- By Andrew Kennard
Louise Erdrich’s (Chippewa) novel “The Night Watchman” and Natalie Diaz’s (Mojave) poem collection “Postcolonial Love Poem” won the Pulitzer Prizes for Fiction and Poetry, respectively, on Friday. Finalists for other prizes included a Native cartoonist’s work about current events; a true story about an Indigenous woman’s search for justice in Indian Country; and a book that explores the role of Native peoples in the Civil War.
Erdrich’s “The Night Watchman” follows a Chippewa councilman and a young plant worker who embarks on a dangerous trip to find her older sister, according to the publisher’s description. It is set during the termination period of the 1950s and based on the life of Erdrich’s grandfather, who “carried the fight against Native dispossession from rural North Dakota all the way to Washington, D.C.,” according to the publisher.
The Pulitzer Prize Board said “The Night Watchman” was “a majestic, polyphonic novel about a community’s efforts to halt the proposed displacement and elimination of several Native American tribes in the 1950s, rendered with dexterity and imagination.”
The book is Erdrich’s 17th novel. She’s been a finalist for the Pulitzer Prize once before and has won the National Book Award for her novel “The Round House.” Erdrich, a member of the Turtle Mountain band of Chippewa, lives in Minnesota.
Diaz’s “Postcolonial Love Poem” is a collection of poems that “demands that every body carried in its pages—bodies of language, land, rivers, suffering brothers, enemies, and lovers—be touched and held as beloveds,” according to the publisher.
The Board called the collection “a collection of tender, heart-wrenching and defiant poems that explore what it means to love and be loved in an America beset by conflict.”
Diaz, an enrolled member of the Gila River Indian Tribe, won the MacArthur “genius grant” in 2018 and teaches at Arizona State University.
The Board declined to award a prize for Editorial Cartooning this year, but Marty Two Bulls Sr.’s (Oglala Lakota) cartoons about politics, policing and the Covid-19 pandemic were nominated as a finalist “for innovative and insightful cartoons that offer a Native American perspective on contemporary news events,” the Board said.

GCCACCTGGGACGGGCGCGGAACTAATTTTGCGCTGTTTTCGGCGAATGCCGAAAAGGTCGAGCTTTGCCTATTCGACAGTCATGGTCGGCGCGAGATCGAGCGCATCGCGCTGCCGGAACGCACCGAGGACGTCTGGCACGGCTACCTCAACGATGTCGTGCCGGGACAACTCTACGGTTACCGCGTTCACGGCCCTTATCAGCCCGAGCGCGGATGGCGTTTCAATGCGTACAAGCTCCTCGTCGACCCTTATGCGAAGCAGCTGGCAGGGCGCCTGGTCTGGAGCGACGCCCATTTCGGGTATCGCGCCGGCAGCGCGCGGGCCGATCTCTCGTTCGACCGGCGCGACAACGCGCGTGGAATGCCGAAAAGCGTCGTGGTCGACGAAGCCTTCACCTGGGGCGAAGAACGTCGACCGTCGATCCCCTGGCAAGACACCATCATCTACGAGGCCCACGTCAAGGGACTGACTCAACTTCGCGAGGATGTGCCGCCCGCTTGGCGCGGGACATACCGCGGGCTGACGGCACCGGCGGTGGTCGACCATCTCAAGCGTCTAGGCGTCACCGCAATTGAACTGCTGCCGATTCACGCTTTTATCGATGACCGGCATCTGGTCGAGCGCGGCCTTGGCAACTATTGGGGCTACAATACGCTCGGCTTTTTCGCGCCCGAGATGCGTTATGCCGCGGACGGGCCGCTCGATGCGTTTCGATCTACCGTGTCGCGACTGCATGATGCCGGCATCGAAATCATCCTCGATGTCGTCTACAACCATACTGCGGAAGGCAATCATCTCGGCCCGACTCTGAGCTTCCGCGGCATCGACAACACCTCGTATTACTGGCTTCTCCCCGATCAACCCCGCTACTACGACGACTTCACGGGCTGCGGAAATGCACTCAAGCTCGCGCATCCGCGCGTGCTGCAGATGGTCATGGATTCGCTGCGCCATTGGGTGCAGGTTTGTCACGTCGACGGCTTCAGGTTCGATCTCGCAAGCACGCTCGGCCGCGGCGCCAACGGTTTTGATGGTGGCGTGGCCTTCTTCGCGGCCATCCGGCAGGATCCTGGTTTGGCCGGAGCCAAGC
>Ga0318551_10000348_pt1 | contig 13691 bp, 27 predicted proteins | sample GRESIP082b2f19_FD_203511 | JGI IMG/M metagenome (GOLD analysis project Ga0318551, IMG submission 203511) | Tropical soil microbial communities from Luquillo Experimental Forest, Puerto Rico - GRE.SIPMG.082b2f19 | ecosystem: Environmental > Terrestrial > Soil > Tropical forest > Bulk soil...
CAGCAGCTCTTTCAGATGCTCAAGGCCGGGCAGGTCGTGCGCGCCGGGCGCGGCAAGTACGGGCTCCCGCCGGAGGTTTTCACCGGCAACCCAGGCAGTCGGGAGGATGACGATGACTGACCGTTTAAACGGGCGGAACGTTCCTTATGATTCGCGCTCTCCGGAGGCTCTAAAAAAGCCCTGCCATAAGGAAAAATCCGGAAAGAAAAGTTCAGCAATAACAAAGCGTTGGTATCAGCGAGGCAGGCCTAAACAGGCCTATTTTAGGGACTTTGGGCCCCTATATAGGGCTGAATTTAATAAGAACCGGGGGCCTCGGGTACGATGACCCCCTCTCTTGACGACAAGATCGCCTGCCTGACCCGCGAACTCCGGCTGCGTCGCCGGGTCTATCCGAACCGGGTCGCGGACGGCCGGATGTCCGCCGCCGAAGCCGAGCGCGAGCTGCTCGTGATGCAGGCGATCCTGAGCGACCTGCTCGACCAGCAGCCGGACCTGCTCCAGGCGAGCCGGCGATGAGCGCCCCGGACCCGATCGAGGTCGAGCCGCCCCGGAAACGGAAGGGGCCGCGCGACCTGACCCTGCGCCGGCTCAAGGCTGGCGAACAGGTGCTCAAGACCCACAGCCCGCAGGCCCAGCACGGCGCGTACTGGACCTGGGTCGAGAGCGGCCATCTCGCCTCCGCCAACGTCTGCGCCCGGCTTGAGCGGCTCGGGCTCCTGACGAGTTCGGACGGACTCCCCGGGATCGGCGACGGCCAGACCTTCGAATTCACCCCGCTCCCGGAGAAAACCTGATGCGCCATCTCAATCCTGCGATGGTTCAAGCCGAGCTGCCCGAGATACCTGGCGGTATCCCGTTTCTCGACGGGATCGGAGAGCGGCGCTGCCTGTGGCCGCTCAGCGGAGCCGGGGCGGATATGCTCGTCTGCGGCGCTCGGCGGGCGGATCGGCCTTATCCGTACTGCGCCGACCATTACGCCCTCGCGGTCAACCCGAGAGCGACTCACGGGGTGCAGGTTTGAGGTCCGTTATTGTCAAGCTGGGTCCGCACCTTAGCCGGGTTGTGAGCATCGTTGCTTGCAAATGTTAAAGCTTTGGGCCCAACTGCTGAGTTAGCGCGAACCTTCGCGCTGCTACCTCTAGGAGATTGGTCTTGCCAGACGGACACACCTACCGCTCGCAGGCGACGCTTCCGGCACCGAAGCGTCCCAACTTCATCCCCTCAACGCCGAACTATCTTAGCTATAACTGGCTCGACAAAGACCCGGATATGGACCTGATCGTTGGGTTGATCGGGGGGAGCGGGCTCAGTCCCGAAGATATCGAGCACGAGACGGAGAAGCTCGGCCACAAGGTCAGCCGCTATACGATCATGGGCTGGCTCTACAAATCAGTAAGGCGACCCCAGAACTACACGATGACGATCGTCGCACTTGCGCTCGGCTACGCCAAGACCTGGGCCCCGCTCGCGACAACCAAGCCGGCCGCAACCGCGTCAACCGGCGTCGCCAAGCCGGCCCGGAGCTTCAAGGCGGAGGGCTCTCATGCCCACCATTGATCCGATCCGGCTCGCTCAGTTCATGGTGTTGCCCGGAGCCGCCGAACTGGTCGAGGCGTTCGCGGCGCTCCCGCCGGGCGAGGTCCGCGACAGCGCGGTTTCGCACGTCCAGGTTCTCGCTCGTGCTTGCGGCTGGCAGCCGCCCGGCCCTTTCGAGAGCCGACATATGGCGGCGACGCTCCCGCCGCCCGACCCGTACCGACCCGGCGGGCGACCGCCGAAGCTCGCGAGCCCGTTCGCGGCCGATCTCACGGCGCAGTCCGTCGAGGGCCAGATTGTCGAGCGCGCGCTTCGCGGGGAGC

The Board also honored books about Native people by non-Indigenous authors.
Journalist Sierra Crane Murdoch’s “Yellow Bird: Oil, Murder, and a Woman’s Search for Justice in Indian Country” was nominated as a finalist for General Nonfiction. The book follows Lissa Yellow Bird’s search for a missing young white oil worker on the Berthold Indian Reservation in North Dakota amidst a community and environment reshaped by the Bakkan oil boom, according to the publisher.
The Board called the book “a richly-layered story with an imperfect yet memorable protagonist battling corruption, greed and intergenerational trauma when a fracking oil boom collides with reservation life in North Dakota.”
Historian Megan Kate Nelson’s “The Three Cornered War: The Union, the Confederacy, and Native Peoples in the Fight for the West” was nominated as a finalist for History. The book examines the conflict in the West by telling the story of how nine individuals, including a Chiricahua Apache chief, a Confederate soldier and a Union army wife, “fought for self-determination and control of the region,” according to the publisher.
The Board said the book was “a lively and well-crafted Civil War narrative that expands understanding of the conflict’s Western theaters, where pivotal struggles for land, resources and influence presaged the direction of the country as a whole.”
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